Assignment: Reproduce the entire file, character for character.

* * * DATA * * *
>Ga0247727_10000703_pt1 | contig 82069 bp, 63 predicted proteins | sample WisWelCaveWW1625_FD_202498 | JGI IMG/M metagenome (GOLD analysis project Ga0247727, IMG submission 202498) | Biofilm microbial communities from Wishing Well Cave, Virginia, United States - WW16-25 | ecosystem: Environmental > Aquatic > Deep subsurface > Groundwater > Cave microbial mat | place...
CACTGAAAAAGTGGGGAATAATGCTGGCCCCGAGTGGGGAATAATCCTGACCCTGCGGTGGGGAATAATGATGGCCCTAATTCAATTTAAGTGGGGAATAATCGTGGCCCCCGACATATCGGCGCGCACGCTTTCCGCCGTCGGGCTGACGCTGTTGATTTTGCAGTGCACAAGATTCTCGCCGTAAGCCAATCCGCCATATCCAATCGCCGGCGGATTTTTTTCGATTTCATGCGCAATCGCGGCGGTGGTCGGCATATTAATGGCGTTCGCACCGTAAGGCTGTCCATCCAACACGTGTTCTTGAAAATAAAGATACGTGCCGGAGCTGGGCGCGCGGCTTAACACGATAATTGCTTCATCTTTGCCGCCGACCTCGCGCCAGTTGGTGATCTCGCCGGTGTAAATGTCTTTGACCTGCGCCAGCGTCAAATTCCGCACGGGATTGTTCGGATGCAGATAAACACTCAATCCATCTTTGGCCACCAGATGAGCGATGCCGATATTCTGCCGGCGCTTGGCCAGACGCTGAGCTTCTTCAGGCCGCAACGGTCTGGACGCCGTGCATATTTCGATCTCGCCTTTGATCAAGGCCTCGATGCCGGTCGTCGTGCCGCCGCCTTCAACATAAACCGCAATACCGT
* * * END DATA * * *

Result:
>Ga0247727_10000703_pt1 | contig 82069 bp, 63 predicted proteins | sample WisWelCaveWW1625_FD_202498 | JGI IMG/M metagenome (GOLD analysis project Ga0247727, IMG submission 202498) | Biofilm microbial communities from Wishing Well Cave, Virginia, United States - WW16-25 | ecosystem: Environmental > Aquatic > Deep subsurface > Groundwater > Cave microbial mat | place...
CACTGAAAAAGTGGGGAATAATGCTGGCCCCGAGTGGGGAATAATCCTGACCCTGCGGTGGGGAATAATGATGGCCCTAATTCAATTTAAGTGGGGAATAATCGTGGCCCCCGACATATCGGCGCGCACGCTTTCCGCCGTCGGGCTGACGCTGTTGATTTTGCAGTGCACAAGATTCTCGCCGTAAGCCAATCCGCCATATCCAATCGCCGGCGGATTTTTTTCGATTTCATGCGCAATCGCGGCGGTGGTCGGCATATTAATGGCGTTCGCACCGTAAGGCTGTCCATCCAACACGTGTTCTTGAAAATAAAGATACGTGCCGGAGCTGGGCGCGCGGCTTAACACGATAATTGCTTCATCTTTGCCGCCGACCTCGCGCCAGTTGGTGATCTCGCCGGTGTAAATGTCTTTGACCTGCGCCAGCGTCAAATTCCGCACGGGATTGTTCGGATGCAGATAAACACTCAATCCATCTTTGGCCACCAGATGAGCGATGCCGATATTCTGCCGGCGCTTGGCCAGACGCTGAGCTTCTTCAGGCCGCAACGGTCTGGACGCCGTGCATATTTCGATCTCGCCTTTGATCAAGGCCTCGATGCCGGTCGTCGTGCCGCCGCCTTCAACATAAACCGCAATACCGT